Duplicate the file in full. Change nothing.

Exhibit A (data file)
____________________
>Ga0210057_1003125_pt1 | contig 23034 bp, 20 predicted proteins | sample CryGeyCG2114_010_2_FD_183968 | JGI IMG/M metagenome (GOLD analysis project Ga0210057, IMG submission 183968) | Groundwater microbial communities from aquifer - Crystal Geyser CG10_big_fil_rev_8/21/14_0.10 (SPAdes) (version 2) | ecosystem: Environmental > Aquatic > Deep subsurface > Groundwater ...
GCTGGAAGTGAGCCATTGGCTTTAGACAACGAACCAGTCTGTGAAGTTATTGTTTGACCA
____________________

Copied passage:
>Ga0210057_1003125_pt1 | contig 23034 bp, 20 predicted proteins | sample CryGeyCG2114_010_2_FD_183968 | JGI IMG/M metagenome (GOLD analysis project Ga0210057, IMG submission 183968) | Groundwater microbial communities from aquifer - Crystal Geyser CG10_big_fil_rev_8/21/14_0.10 (SPAdes) (version 2) | ecosystem: Environmental > Aquatic > Deep subsurface > Groundwater ...
GCTGGAAGTGAGCCATTGGCTTTAGACAACGAACCAGTCTGTGAAGTTATTGTTTGACCA